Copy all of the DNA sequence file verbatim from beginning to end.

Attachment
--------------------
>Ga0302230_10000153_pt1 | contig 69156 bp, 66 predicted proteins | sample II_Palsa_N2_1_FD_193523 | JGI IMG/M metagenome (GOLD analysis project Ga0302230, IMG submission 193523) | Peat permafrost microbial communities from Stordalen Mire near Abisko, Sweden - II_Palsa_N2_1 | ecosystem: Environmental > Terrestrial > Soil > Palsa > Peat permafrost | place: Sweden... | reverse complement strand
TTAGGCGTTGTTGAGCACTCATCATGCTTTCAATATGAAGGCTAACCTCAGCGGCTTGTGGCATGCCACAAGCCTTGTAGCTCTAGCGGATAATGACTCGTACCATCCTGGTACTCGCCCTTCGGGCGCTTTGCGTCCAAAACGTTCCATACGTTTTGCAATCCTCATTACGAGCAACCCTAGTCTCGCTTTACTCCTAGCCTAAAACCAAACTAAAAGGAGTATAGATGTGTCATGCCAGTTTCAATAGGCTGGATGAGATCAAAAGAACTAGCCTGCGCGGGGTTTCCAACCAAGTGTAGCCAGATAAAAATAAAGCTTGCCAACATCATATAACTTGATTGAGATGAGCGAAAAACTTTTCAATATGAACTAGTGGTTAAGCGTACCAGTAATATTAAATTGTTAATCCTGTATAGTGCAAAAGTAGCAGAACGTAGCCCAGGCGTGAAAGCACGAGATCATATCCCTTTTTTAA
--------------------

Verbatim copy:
>Ga0302230_10000153_pt1 | contig 69156 bp, 66 predicted proteins | sample II_Palsa_N2_1_FD_193523 | JGI IMG/M metagenome (GOLD analysis project Ga0302230, IMG submission 193523) | Peat permafrost microbial communities from Stordalen Mire near Abisko, Sweden - II_Palsa_N2_1 | ecosystem: Environmental > Terrestrial > Soil > Palsa > Peat permafrost | place: Sweden... | reverse complement strand
TTAGGCGTTGTTGAGCACTCATCATGCTTTCAATATGAAGGCTAACCTCAGCGGCTTGTGGCATGCCACAAGCCTTGTAGCTCTAGCGGATAATGACTCGTACCATCCTGGTACTCGCCCTTCGGGCGCTTTGCGTCCAAAACGTTCCATACGTTTTGCAATCCTCATTACGAGCAACCCTAGTCTCGCTTTACTCCTAGCCTAAAACCAAACTAAAAGGAGTATAGATGTGTCATGCCAGTTTCAATAGGCTGGATGAGATCAAAAGAACTAGCCTGCGCGGGGTTTCCAACCAAGTGTAGCCAGATAAAAATAAAGCTTGCCAACATCATATAACTTGATTGAGATGAGCGAAAAACTTTTCAATATGAACTAGTGGTTAAGCGTACCAGTAATATTAAATTGTTAATCCTGTATAGTGCAAAAGTAGCAGAACGTAGCCCAGGCGTGAAAGCACGAGATCATATCCCTTTTTTAA